Dave White
The Iceman Review

Dave's Rating:


Murder most chill.

One of my favorite things on YouTube right now is a clip called "HowtTo Make Any Movie Look Good." It's a remixed trailer for 2003's comedy flop Kangaroo Jack. The person responsible took out all the examples of the CGI marsupial dancing and rapping along to Sugarhill Gang's "Rapper's Delight" and replaced it with serious music and healthy amounts of bad guy Michael Shannon, whose role in the film is actually pretty small. One thing you learn from this clip is that when Michael Shannon is in a movie he tends to be the most interesting element of that movie.

The other thing you learn? Dude is the king of Crazy Eyes, possibly American cinema's foremost practitioner. That's a very complex face to pull when the camera is close up in your nose pores. People will think you're overacting if you aren't highly skilled. But Shannon is a master at it. When he looks at you that way, you're sure he's about leap off the screen to murder you. You already watched the Delta Gamma clip. You know what it looks like.

The Iceman, then, represents a next step for our current coolest actor. It features very little in the way of Crazy Eyes. Shannon's replaced them with a hollowed out emptiness, a ruined soul, a stern blank gaze. And it's chilling.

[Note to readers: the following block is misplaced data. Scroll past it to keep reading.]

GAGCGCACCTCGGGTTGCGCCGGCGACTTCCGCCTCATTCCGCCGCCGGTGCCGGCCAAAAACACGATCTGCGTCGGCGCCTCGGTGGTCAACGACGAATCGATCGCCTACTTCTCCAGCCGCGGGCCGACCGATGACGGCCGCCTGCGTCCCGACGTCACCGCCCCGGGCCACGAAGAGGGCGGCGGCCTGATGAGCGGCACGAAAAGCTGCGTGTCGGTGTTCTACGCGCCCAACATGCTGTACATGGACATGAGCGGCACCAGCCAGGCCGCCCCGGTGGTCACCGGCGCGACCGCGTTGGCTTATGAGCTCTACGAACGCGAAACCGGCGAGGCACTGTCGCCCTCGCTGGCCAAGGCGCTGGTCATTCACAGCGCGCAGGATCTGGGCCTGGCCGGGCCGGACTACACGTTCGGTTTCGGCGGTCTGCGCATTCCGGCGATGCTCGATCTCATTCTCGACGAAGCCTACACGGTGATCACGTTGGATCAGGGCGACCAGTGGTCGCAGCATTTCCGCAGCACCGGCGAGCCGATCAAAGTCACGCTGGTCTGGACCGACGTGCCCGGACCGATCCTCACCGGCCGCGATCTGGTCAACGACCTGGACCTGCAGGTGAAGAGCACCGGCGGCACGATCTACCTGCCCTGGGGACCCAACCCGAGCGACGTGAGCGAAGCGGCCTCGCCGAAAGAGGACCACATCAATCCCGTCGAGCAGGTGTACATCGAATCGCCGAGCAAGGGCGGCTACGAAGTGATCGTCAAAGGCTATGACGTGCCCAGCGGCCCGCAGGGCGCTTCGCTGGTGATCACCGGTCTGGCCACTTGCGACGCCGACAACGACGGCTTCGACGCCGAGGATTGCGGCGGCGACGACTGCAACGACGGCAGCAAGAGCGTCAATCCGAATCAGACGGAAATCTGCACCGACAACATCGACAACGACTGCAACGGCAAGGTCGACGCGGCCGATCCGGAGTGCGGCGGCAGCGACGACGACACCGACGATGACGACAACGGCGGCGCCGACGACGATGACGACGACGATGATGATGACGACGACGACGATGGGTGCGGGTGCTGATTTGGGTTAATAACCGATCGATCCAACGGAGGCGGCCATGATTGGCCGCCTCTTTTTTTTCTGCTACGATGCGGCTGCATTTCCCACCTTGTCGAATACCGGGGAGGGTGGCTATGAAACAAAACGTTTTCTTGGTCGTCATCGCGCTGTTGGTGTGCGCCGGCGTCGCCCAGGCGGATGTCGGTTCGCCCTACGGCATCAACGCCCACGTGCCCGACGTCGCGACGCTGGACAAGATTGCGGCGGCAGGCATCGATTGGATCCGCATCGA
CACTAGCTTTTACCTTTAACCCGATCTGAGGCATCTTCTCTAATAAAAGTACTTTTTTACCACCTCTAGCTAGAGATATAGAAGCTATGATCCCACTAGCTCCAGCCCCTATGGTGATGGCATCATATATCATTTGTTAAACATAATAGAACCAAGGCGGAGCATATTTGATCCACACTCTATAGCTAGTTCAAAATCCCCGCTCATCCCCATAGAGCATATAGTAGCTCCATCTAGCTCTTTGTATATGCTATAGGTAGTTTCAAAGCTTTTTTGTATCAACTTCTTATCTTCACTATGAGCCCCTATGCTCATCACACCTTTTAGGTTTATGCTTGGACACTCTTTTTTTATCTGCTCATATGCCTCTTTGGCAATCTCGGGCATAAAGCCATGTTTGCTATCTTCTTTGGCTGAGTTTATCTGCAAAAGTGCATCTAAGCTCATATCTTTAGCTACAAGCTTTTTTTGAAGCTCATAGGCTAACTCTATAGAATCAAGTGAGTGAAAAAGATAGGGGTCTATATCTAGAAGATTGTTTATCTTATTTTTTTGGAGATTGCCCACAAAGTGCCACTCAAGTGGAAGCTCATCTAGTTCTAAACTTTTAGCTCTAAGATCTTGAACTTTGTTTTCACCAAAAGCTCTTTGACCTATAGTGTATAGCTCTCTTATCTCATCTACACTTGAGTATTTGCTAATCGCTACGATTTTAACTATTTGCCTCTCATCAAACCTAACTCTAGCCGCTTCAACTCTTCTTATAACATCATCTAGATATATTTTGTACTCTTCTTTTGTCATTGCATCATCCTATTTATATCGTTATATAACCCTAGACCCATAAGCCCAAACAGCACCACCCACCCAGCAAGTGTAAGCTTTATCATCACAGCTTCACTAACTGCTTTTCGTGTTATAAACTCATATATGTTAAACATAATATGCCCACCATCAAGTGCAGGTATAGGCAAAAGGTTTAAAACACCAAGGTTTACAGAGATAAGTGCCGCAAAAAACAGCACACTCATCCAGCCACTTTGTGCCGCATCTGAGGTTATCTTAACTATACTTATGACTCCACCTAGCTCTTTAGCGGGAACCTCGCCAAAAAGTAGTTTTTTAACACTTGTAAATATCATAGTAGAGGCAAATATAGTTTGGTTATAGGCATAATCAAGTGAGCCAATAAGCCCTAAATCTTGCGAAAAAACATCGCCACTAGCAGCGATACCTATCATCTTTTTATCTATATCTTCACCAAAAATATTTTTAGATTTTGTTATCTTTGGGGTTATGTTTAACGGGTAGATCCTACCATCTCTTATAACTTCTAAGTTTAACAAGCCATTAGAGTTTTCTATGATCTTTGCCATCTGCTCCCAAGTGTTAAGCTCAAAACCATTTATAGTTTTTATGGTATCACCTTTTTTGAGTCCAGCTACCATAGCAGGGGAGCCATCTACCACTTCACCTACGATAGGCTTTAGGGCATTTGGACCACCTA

He stars as Richard Kuklinski, a real-life contract killer who, between the years 1966 and 1986, worked for various organized crime outfits and murdered over 100 people. He also froze and chopped up the bodies with the help of hippie ice cream truck driver Mr. Freezy (Chris Evans, hilariously shaggy) in order to make time-of-death more difficult to determine. Thanks to a brutally abusive childhood, Kuklinski's tendency toward becoming a sociopath was enhanced with extra fearlessness and powers of repression, so much so that his own wife (played here by a skittish Winona Ryder) and daughters didn't know what he did for a living until his arrest. He was a devoted family man and a nearly impeccable liar, his psyche divided, desperate for the kind of decency not found in any other aspect of his life.

Filmmaker Ariel Vroman's account straightforwards you into darkness, into the familiar and unsurprising grimy pit of true crime, the kind of black-n-blacker morality tale the movies have loved to tell for decades. A very bad man does very bad things and then he's caught. And aside from those brief flashbacks to his cruel younger years, we're not given much in the way of reasons why. All the camera shows us is how a man like Kuklinski conducts himself in the moment when he's about to kill and what happens when the kill is complete. We witness him making others as literally dead as he feels, reserving what little humanity he possesses for the three people he's allowed himself to love.

It's a career-changing performance in a movie that wishes it were as accomplished, one worth watching even though you know the beats and rhythms surrounding him and an ending observable from far away. He'll be our next De Niro, Duvall, Hoffman or Pacino soon enough. So keep your eyes on this guy and learn the name that goes with that glare. Because he's coming to get you.


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